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Matthew Ruddick

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Author of Funny Valentine, an acclaimed new biography of the jazz trumpet player and singer, Chet Baker.
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Friday, 26 August 2016 15:40

Mammal Hands - Floa

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Hands gain momentum. 

Floa is the second album by Mammal Hands; a trio comprising Jordan Smart on saxophone, brother Nick Smart on piano and Jesse Barnet on drums. Lacking a bass may seem a little unorthodox for a trio but this no issue as drumming is rhythmically strong and both piano and sax fill in a lot with heavily scored arrangements (reminding me at times of John Surman’s Road To St Ives).  Opening track Quiet Fire is a good example of this, with both sax and piano playing coordinated heavily rhythmic riffs. The piece crescendos to a very passionate saxophone refrain, which is revisited often after more freestyle interludes. 

Sax and drums open Hillum with a tribal beat over which piano takes simple open melody. The pace builds and wanes alternately, rising to a frenetic climax before the final fading.

Wavelike piano arpeggios set the mood for Hourglass, mimicked by soprano sax before it explodes into tormented wails. Barret’s light drumming keeps the pulse racing and we hear occasional tabla adding depth to the rhythm.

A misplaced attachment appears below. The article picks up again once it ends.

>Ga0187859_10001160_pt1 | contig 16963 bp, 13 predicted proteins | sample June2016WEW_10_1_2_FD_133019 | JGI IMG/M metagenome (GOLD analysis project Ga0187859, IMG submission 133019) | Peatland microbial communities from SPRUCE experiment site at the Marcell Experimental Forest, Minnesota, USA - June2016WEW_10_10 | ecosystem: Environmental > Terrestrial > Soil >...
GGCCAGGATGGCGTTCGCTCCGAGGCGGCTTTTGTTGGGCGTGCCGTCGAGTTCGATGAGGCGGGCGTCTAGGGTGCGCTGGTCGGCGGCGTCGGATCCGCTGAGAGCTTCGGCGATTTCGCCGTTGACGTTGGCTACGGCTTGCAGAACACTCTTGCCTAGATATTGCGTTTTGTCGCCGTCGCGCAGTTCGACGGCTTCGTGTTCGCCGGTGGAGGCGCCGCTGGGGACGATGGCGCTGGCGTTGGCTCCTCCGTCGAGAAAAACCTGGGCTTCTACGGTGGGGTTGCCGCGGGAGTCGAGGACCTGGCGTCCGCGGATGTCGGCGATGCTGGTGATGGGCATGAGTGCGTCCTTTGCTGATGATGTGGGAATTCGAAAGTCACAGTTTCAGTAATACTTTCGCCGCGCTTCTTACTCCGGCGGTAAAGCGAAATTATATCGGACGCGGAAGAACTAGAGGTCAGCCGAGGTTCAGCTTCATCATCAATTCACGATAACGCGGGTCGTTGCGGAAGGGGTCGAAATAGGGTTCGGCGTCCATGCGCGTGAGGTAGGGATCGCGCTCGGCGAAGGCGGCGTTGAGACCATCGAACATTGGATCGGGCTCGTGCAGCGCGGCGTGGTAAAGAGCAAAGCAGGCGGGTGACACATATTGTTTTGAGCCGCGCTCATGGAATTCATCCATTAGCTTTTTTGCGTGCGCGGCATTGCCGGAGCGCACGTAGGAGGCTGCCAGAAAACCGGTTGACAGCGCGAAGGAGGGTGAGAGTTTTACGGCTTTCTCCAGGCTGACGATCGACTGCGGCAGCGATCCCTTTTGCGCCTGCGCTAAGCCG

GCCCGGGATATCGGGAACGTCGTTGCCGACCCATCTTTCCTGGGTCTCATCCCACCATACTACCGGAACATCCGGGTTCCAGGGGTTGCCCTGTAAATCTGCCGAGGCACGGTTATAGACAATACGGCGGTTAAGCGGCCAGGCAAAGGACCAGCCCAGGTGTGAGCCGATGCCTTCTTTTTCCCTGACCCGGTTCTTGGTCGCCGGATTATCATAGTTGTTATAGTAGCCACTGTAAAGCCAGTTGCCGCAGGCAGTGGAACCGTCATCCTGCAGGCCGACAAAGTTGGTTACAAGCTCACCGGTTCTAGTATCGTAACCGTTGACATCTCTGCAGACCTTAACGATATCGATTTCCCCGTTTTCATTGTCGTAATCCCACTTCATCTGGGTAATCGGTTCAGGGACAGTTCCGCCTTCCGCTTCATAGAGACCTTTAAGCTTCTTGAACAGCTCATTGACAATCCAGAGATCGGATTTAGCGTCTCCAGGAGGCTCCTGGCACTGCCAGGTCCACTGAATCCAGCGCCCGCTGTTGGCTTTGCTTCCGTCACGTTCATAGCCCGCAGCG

Then, amidst all the contemporary-sounding pieces, we have Think Anything…. a sound from another era. Calling to mind the style of Dave Brubeck’s Take Five, the piece swings nicely with perfectly phrased solos from both sax and piano.

A simple saxophone refrain forms the background and relaxed beat to In The Treetops. Booming drums and spaced piano chords add depth, while the melody eventually comes from the guest strings (Gavin Barras - bass and Natalia Purton - violin and viola).

Jordan Smart’s skirling soprano sounds almost like Northumbrian pipes (that’s good btw) in the folky-sounding Eyes That Saw The Mountain.

In Kudu, saxophone introduces the melody, which then builds to frenetic pace.

The Falling Dream is a short soundscape of tumbling phrases.  We hear again the guest strings, adding a fullness to the sound.

In Shift, saxophone starts ethereally, while piano builds dramatically.  A heavy riff builds the pressure until the final quiet bars.

In old Norse, Floa means deluge or flow, and this album has the resounding energy of such. Mammal Hands make good use of dynamic shift, quiet to loud, slow to breakneck, that keeps the listener enthralled.  

I hadn’t heard their debut album Animalia (2014) prior to this but on listening it seems that while keeping the same interaction, the “Hands” have shifted significantly up-tempo and more dynamic with Floa and perhaps a little more fluid.

 

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